The foam insulation does not act exactly as the plastic. The condensation occurs when warm, moist air hits a cooler surface. The foam insulation creates enough barrier that prevents this warm to immediate cold surface contact. Other than that I can offer no detailed explanation why it is different. Someone has it figured out because of the construction codes.

This is all said assuming that the roof is not leaking. When a roof addition is tied to a house it is not uncommon for someone to have caused a leak situation. If there is a leak on the roof it could be draining into the room down lower as it travels the rafter mates.

I am not looking at it, but from what you have described to us, you have put your ceiling together improperly. In Montana we run a very low humidity level but I am familiar with the humidity levels in Ohio. I am assuming that PA is the same so moisture issues manifest quickly.

-- Todd A. Clippinger, Montana, http://americancraftsmanworkshop.com

View Todd A. Clippinger's profile

Todd A. Clippinger

8775 posts in 2753 days


#3 posted 01-06-2009 10:39 PM

If you need to call me feel free.
406-698-1663

-- Todd A. Clippinger, Montana, http://americancraftsmanworkshop.com

View Bob #2's profile

Bob #2

3808 posts in 2675 days


#4 posted 01-06-2009 10:48 PM

I agree with Todd.
You will have to pull the inside ceilng down and foam the rafter spaces in to prevent moisture and mold.

Ideally the insulation should have rested about an inch to two away from the roof side with stryofoam vents laid gutter to gable to allow an air flow. The roof peak should have been finished with a vented roof cap and the ceiling side sheeted with 10 mil poly and sealing tape.
Those are the only two methods that can work in extreme cold climates.
Sorry but…

Bob

-- A mind, like a home, is furnished by its owner

View Bob42's profile

Bob42

454 posts in 2444 days


#5 posted 01-06-2009 11:22 PM

I agree also with Todd and Bob. The foil is not to be used in that area, you would need an air space. Foam is the way to go. Some supply houses sell the spray foam in larger containers with a sprayer, all you need is a compressor, although I haven’t seen them lately, that might save money by doing it yourself.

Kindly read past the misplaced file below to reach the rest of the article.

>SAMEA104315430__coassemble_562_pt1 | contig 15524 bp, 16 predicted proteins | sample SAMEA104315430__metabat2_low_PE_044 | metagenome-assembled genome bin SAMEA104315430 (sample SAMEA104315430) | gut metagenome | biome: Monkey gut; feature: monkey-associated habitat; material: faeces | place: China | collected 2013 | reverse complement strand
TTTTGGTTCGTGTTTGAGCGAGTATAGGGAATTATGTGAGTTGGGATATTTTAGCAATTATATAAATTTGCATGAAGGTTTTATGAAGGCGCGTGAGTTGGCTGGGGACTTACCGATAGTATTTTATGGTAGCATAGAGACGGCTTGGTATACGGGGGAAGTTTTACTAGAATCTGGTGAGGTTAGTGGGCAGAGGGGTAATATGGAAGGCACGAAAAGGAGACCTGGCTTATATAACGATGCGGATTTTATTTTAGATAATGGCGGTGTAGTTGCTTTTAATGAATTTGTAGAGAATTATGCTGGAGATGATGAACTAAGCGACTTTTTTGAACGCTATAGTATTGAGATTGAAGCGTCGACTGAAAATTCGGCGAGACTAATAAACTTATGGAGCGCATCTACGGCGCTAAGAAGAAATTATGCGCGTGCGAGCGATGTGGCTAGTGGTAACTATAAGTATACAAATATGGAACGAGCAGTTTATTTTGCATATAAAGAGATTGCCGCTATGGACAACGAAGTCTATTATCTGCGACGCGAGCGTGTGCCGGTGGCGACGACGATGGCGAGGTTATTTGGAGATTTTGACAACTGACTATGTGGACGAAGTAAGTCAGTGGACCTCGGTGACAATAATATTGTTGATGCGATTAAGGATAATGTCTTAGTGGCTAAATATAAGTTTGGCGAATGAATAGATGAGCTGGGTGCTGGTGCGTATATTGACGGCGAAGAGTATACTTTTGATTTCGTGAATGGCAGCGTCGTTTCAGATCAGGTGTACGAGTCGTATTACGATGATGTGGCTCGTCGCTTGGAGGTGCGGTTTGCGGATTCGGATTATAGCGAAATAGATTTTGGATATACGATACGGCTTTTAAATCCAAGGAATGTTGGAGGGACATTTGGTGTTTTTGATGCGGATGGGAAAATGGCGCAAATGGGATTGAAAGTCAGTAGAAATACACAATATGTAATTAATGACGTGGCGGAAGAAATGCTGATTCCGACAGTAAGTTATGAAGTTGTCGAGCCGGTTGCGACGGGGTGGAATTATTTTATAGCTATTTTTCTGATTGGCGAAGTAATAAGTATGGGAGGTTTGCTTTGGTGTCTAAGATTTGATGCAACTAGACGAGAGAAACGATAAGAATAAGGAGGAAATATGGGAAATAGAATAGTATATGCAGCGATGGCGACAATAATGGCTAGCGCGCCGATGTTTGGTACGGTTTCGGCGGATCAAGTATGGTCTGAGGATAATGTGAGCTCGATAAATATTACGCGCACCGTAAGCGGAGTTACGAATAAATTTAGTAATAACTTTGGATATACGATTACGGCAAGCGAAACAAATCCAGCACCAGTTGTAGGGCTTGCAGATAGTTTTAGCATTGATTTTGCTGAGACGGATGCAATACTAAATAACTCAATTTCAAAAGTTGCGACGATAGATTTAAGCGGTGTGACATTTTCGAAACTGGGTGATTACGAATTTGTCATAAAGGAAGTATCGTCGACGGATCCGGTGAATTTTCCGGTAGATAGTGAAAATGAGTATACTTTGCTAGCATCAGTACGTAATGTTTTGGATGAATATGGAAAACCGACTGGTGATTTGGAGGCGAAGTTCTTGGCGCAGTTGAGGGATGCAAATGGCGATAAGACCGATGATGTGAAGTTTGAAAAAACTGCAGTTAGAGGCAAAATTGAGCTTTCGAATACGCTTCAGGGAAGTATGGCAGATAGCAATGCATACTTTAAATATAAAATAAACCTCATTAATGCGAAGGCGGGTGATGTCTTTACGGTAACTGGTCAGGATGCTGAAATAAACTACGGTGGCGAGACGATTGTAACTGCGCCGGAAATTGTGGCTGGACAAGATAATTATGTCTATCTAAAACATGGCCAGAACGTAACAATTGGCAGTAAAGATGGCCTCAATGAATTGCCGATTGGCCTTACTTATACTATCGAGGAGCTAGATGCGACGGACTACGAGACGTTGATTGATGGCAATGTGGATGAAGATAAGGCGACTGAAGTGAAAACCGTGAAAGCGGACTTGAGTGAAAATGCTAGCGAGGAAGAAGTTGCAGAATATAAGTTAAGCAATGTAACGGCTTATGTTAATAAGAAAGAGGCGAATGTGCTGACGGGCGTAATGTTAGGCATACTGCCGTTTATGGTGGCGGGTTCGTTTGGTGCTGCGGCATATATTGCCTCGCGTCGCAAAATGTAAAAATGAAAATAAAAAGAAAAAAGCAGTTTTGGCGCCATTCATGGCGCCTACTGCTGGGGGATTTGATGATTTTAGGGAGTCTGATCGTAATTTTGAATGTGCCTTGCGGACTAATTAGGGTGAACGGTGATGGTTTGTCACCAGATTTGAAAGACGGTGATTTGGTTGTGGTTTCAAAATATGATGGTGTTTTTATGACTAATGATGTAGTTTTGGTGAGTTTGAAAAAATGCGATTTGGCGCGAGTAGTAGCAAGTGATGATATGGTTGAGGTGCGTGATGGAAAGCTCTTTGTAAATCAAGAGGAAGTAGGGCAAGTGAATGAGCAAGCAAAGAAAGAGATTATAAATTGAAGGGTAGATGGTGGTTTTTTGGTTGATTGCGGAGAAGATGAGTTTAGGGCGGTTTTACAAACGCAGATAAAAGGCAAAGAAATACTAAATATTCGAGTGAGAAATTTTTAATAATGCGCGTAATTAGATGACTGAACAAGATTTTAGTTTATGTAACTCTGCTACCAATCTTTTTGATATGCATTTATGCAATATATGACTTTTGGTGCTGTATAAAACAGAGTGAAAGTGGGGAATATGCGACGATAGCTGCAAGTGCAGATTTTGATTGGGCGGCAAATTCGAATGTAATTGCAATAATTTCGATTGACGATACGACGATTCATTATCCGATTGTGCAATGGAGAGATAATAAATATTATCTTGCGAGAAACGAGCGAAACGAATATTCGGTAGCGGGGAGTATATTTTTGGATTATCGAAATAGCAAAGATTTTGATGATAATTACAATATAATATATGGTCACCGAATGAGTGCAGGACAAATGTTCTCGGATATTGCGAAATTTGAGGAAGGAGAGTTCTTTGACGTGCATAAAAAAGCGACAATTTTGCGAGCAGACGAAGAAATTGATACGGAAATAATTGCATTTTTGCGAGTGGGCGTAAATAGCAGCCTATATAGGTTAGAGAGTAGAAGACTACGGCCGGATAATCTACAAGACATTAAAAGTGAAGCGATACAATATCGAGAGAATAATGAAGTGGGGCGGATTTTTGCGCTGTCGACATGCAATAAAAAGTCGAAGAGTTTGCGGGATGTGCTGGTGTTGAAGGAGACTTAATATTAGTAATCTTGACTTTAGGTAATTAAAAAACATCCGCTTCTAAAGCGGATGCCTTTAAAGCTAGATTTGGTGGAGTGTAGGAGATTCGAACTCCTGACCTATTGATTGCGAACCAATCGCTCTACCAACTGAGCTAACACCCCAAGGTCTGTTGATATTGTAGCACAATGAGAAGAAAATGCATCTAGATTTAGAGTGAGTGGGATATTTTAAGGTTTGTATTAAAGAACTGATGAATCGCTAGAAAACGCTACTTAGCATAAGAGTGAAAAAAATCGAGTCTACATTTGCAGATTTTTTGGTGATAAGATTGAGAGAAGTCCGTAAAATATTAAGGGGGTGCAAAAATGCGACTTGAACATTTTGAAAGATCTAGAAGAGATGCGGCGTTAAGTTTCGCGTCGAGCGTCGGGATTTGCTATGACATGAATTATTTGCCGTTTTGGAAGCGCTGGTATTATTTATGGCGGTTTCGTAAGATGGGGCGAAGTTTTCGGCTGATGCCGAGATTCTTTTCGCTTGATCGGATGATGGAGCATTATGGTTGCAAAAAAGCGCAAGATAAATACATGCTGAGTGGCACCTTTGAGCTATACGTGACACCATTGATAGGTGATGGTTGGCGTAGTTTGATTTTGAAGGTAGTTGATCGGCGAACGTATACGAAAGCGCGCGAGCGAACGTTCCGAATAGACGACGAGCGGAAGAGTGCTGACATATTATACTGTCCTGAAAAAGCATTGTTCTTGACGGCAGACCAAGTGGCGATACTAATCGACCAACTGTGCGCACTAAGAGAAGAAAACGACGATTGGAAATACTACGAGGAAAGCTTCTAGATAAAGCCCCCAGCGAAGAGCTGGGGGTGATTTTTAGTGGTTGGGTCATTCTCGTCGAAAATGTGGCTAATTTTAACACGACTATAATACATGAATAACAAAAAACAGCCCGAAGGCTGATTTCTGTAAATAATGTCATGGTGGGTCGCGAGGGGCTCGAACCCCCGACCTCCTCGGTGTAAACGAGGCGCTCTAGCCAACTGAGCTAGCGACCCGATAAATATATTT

-- Bob K. East Northport, NY

View Todd A. Clippinger's profile

Todd A. Clippinger

8775 posts in 2753 days


#6 posted 01-06-2009 11:45 PM

Bob 42 is right, you can purchase small “pro” kits of the expanding insulation. You will just have to check on pricing in your area.

As a professional contractor, I have found it cheaper to sub it out. When I add the material plus my labor it is always more cost effective to hire it out to an insulation company. They have the buying power and they deal with the mess.

If you are doing it yourself, the dollars may not figure the same.

-- Todd A. Clippinger, Montana, http://americancraftsmanworkshop.com

View lew's profile

lew

10031 posts in 2409 days


#7 posted 01-07-2009 12:12 AM

There is a guy now here in Chambersburg, PA that is spraying a “green” foam. I understand it is made from soy beans.

-- Lew- Time traveler. Purveyor of the Universe's finest custom rolling pins.

View Bob #2's profile

Bob #2

3808 posts in 2675 days


#8 posted 01-07-2009 12:21 AM

Hi Lew:
That’s a new source for me. I wasn’t aware of the plant source for poly urethanes.
With that and the pursuit of ethanol based feul additives your morning donut could end up being $5.00! :-)

Bob

-- A mind, like a home, is furnished by its owner

View ToddE's profile

ToddE

143 posts in 2589 days


#9 posted 01-09-2009 05:58 PM

Hey guys, thanks for the input. I don’t know if I clarified this, but the roof is a vented roof. The material I used is a code material for minimal spacing. I agree with the foam spray and everything, but I found the possible culprit. When the addition was put on, they drywall in the adjoining room was never put up on the top part, above the entry door. The heat from the house was going into the air space of the voids above the door, traveling up into the union between the addition roof and the old roof and causing the warm air to settle in a location where there was no insulation. Apparently before the addition roof was put on, the old roof’s hangover was never insulated. Oh well, I put some drywall up real quick and the leak ceased immediately. Thanks for your input guys. Todd

-- Allegheny Woodshop